“This is the defining event of our time, and 100 years from now, this is what they’re going to remember us for,” he said.
The committee’s two earliest iterations, in the 1950s and again in the 1970s, called for an arms buildup to counter the Soviets. The second iteration, formed over a luncheon table at Washington’s Metropolitan Club in 1976, issued documents warning against Soviet expansionism, with titles like “Is America Becoming Number 2?”
The group reached the height of its influence during the Reagan administration, in which dozens of its members eventually held posts, including as the national security adviser and C.I.A. director. But as the Soviet threat faded, so did the committee.
The group was briefly active again starting in 2004, this time to warn against the threat of Islamic extremism. The committee’s vice chair, Frank Gaffney, is the founder of the Center for Security Policy, a think tank that argues that mosques and Muslims across America are engaged in a “stealth jihad” to “Islamize” the country by taking advantage of American pluralism and democracy.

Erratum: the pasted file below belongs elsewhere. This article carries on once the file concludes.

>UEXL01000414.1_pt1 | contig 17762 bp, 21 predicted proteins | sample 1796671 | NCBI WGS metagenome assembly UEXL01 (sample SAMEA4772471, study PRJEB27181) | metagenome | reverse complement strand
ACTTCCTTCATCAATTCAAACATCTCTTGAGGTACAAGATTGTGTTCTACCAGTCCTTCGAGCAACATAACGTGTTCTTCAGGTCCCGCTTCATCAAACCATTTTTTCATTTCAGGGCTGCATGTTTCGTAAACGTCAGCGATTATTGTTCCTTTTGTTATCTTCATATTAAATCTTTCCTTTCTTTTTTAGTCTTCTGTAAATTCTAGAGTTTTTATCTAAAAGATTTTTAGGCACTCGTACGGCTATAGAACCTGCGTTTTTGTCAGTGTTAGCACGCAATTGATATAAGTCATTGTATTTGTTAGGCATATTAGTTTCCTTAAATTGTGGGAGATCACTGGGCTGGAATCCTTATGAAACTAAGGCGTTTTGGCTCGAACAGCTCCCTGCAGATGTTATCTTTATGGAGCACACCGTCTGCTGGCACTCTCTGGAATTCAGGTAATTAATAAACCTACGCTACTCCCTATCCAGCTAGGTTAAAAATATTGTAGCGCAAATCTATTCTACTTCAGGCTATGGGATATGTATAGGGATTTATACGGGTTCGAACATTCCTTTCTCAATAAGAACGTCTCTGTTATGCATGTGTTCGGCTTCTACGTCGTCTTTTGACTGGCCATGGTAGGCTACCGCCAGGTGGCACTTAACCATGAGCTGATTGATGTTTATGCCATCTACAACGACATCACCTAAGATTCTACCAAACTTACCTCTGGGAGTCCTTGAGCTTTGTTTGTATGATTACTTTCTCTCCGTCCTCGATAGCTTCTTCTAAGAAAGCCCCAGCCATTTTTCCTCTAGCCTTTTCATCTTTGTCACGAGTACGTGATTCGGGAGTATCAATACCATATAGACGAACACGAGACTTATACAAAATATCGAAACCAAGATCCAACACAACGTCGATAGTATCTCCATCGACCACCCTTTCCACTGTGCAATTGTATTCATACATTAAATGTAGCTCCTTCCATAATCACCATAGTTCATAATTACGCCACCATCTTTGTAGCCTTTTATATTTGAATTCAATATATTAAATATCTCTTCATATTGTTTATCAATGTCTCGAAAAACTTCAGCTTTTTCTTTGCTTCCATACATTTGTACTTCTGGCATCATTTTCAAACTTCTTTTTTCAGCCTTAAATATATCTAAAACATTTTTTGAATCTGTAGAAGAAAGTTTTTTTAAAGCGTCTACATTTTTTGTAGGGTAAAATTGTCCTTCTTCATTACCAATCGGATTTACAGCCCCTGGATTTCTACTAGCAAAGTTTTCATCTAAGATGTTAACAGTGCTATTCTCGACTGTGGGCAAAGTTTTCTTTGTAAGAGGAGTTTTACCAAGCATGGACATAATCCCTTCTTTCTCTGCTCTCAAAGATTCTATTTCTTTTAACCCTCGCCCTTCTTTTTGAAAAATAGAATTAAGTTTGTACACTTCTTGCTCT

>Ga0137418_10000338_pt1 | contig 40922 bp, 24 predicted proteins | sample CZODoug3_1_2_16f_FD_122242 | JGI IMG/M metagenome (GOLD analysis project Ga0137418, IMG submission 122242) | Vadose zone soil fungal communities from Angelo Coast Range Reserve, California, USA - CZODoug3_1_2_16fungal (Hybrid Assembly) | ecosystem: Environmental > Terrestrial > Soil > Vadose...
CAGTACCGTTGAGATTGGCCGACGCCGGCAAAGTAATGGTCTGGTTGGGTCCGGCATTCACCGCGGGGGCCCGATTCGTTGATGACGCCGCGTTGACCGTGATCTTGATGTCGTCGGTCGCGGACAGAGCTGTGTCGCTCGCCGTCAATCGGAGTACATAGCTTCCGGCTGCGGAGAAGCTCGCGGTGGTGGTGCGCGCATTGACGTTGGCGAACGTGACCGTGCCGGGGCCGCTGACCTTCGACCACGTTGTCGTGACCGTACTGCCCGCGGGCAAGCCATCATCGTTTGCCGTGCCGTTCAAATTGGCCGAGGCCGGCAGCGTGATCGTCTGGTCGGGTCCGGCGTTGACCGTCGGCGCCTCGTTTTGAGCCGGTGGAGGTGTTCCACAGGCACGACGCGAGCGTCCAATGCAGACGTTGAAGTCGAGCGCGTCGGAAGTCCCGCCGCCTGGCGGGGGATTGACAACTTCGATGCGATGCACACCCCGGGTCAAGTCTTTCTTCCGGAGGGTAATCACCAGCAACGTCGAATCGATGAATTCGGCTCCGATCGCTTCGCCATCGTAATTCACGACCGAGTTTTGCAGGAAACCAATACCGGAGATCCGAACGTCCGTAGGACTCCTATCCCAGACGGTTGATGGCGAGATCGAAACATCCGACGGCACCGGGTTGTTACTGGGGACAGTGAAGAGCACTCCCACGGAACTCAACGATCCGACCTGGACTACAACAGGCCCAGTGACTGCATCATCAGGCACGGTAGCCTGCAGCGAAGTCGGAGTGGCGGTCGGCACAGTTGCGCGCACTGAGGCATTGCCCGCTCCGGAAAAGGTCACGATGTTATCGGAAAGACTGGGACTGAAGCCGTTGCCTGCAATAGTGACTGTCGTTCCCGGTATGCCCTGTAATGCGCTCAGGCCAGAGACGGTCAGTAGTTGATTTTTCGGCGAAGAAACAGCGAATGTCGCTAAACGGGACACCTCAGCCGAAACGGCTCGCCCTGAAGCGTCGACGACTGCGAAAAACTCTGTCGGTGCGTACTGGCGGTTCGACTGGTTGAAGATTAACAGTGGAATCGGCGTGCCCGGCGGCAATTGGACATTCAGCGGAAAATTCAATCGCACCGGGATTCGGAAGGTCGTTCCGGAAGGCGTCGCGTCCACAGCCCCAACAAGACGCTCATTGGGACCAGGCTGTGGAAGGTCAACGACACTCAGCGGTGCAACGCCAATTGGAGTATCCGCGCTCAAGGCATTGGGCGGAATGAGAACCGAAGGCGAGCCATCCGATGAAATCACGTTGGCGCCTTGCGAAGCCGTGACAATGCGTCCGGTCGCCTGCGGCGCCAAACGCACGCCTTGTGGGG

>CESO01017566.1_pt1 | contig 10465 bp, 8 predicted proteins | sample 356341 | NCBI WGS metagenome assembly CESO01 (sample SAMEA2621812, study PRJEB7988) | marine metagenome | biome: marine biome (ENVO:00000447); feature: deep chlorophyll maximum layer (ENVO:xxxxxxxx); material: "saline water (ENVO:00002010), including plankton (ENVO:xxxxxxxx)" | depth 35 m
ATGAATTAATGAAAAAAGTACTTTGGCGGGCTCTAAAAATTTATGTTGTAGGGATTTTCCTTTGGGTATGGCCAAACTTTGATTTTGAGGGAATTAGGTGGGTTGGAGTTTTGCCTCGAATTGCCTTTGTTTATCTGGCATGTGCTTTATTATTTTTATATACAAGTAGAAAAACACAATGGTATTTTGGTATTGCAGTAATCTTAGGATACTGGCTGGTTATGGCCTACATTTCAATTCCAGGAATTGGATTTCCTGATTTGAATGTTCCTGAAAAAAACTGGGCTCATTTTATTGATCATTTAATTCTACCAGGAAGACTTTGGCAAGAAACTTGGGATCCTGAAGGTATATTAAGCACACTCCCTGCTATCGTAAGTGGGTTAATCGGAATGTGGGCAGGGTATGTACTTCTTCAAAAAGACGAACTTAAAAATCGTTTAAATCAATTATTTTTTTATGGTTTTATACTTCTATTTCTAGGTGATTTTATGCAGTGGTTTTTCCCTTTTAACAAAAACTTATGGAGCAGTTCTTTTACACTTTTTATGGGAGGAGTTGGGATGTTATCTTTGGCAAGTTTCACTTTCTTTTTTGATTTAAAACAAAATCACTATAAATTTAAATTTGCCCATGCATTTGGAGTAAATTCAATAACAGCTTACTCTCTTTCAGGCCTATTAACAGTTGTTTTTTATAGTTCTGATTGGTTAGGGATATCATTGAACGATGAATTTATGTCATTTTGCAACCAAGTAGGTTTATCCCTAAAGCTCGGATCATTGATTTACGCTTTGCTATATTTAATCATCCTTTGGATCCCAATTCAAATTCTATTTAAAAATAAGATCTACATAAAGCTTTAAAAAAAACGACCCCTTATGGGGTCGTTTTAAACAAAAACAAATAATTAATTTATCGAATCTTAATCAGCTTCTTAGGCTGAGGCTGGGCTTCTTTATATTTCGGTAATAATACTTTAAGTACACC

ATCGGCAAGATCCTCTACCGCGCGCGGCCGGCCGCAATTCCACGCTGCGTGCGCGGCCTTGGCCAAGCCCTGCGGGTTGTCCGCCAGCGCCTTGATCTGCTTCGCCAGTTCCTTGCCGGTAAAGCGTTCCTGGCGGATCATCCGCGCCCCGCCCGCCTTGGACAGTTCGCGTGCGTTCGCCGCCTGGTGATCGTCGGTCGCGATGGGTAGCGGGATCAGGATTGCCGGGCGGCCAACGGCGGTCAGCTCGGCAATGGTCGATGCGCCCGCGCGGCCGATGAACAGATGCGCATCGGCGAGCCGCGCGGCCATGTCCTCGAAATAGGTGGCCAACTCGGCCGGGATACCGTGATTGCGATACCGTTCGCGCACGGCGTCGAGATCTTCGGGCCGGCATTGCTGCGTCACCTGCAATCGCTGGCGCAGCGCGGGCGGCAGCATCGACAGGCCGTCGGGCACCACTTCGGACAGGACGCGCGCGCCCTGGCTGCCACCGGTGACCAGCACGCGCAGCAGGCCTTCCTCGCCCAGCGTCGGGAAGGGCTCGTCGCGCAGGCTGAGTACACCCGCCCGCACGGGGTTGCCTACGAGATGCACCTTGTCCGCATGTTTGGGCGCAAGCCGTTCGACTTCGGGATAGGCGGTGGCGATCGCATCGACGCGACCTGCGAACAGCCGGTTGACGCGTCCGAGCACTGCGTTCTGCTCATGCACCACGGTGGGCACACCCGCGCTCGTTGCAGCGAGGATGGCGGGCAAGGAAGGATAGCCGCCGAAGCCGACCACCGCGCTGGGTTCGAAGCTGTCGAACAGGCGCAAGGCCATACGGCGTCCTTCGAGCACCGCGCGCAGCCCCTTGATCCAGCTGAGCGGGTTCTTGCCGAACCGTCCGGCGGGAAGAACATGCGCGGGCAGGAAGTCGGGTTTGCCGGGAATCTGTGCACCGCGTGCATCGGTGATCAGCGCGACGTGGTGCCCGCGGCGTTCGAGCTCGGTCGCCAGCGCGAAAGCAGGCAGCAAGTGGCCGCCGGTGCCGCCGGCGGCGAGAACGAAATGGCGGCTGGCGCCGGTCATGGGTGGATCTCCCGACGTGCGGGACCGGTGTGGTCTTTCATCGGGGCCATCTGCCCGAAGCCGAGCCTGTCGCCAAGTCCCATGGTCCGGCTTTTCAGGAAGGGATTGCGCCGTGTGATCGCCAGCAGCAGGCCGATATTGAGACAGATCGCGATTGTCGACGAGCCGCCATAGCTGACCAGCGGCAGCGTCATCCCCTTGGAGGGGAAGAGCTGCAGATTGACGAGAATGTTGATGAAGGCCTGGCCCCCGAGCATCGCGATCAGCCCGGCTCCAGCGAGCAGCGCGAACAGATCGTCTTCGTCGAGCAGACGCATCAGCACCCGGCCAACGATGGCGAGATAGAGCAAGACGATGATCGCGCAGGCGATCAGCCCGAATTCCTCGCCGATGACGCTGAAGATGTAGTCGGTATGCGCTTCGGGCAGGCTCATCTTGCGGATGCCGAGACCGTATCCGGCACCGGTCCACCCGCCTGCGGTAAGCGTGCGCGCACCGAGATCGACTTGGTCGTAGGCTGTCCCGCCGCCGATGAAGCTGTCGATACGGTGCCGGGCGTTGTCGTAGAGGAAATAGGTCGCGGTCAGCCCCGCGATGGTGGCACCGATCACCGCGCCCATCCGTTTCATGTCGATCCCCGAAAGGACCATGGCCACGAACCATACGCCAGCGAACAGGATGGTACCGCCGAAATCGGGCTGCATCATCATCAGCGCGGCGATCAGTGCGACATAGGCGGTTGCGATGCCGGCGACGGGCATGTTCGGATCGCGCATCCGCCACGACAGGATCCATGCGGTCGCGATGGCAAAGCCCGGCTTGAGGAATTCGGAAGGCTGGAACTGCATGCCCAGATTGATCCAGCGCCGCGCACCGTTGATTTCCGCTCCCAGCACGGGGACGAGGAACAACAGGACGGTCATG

The group’s activity largely died down until concern over China rekindled interest.
Today’s committee acknowledges that the threat from China is different from Soviet Russia because the American and Chinese economies are much more integrated. But Washington is increasingly reaching back into the Cold War toolbox to confront the threat.
The administration has placed Chinese tech companies on an “entity list,” essentially blacklisting them from doing business with American firms. In keeping with a law passed last year, the administration has increased its checks of Chinese investment, including of minority stakes in American companies. Last June, the administration began restricting visas for Chinese graduate students in sensitive research fields like robotics and aviation. And the United States has begun barring Chinese academics from the United States if they are suspected of having links to Chinese intelligence agencies.
“They’re not the Soviet Union. But this kind of government control, statism, never works for long,” Larry Kudlow, the White House chief economic adviser, said in a July 16 interview with Sinclair Broadcast Group. The possibility that China could collapse like the Soviet Union has “always been an undercurrent” in the trade war, he said.